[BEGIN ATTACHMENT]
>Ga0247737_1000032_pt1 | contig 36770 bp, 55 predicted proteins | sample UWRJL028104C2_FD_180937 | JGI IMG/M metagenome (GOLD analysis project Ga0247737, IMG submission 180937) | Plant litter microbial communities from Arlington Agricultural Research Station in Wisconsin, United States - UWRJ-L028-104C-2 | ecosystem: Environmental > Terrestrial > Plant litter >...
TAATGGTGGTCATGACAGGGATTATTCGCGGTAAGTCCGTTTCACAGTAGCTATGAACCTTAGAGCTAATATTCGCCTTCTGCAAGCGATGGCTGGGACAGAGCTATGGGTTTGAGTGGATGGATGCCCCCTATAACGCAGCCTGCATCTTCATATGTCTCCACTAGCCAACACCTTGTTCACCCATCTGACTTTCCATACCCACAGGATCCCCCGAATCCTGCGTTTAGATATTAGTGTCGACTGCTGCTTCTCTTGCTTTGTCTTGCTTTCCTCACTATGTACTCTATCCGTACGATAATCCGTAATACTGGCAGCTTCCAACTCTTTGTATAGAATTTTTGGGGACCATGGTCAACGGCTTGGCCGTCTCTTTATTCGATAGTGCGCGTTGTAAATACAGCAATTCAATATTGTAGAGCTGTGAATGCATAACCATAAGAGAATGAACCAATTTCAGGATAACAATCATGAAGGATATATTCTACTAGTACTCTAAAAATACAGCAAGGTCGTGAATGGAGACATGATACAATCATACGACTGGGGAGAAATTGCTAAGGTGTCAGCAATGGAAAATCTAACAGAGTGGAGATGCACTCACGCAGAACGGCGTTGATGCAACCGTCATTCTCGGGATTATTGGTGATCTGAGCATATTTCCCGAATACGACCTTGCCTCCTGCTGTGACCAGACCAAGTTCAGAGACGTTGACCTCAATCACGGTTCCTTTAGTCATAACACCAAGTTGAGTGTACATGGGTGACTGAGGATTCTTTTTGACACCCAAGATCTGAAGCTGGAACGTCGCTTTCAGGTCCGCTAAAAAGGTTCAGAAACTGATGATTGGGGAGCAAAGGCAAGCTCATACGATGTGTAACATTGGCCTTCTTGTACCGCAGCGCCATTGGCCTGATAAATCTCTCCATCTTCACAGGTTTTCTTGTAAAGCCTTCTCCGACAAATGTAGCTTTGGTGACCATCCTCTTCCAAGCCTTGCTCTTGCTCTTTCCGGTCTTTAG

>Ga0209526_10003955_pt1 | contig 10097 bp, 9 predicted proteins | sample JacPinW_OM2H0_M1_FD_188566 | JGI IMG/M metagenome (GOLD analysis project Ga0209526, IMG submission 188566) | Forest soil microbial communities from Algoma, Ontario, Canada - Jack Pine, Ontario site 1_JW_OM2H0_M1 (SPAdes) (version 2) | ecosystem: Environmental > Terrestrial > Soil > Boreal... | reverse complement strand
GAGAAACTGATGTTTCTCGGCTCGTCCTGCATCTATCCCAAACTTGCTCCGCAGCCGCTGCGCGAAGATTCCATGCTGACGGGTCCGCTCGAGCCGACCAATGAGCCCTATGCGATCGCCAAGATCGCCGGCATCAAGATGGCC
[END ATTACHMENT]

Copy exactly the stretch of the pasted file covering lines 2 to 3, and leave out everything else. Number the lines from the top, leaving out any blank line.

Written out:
TAATGGTGGTCATGACAGGGATTATTCGCGGTAAGTCCGTTTCACAGTAGCTATGAACCTTAGAGCTAATATTCGCCTTCTGCAAGCGATGGCTGGGACAGAGCTATGGGTTTGAGTGGATGGATGCCCCCTATAACGCAGCCTGCATCTTCATATGTCTCCACTAGCCAACACCTTGTTCACCCATCTGACTTTCCATACCCACAGGATCCCCCGAATCCTGCGTTTAGATATTAGTGTCGACTGCTGCTTCTCTTGCTTTGTCTTGCTTTCCTCACTATGTACTCTATCCGTACGATAATCCGTAATACTGGCAGCTTCCAACTCTTTGTATAGAATTTTTGGGGACCATGGTCAACGGCTTGGCCGTCTCTTTATTCGATAGTGCGCGTTGTAAATACAGCAATTCAATATTGTAGAGCTGTGAATGCATAACCATAAGAGAATGAACCAATTTCAGGATAACAATCATGAAGGATATATTCTACTAGTACTCTAAAAATACAGCAAGGTCGTGAATGGAGACATGATACAATCATACGACTGGGGAGAAATTGCTAAGGTGTCAGCAATGGAAAATCTAACAGAGTGGAGATGCACTCACGCAGAACGGCGTTGATGCAACCGTCATTCTCGGGATTATTGGTGATCTGAGCATATTTCCCGAATACGACCTTGCCTCCTGCTGTGACCAGACCAAGTTCAGAGACGTTGACCTCAATCACGGTTCCTTTAGTCATAACACCAAGTTGAGTGTACATGGGTGACTGAGGATTCTTTTTGACACCCAAGATCTGAAGCTGGAACGTCGCTTTCAGGTCCGCTAAAAAGGTTCAGAAACTGATGATTGGGGAGCAAAGGCAAGCTCATACGATGTGTAACATTGGCCTTCTTGTACCGCAGCGCCATTGGCCTGATAAATCTCTCCATCTTCACAGGTTTTCTTGTAAAGCCTTCTCCGACAAATGTAGCTTTGGTGACCATCCTCTTCCAAGCCTTGCTCTTGCTCTTTCCGGTCTTTAG

>Ga0209526_10003955_pt1 | contig 10097 bp, 9 predicted proteins | sample JacPinW_OM2H0_M1_FD_188566 | JGI IMG/M metagenome (GOLD analysis project Ga0209526, IMG submission 188566) | Forest soil microbial communities from Algoma, Ontario, Canada - Jack Pine, Ontario site 1_JW_OM2H0_M1 (SPAdes) (version 2) | ecosystem: Environmental > Terrestrial > Soil > Boreal... | reverse complement strand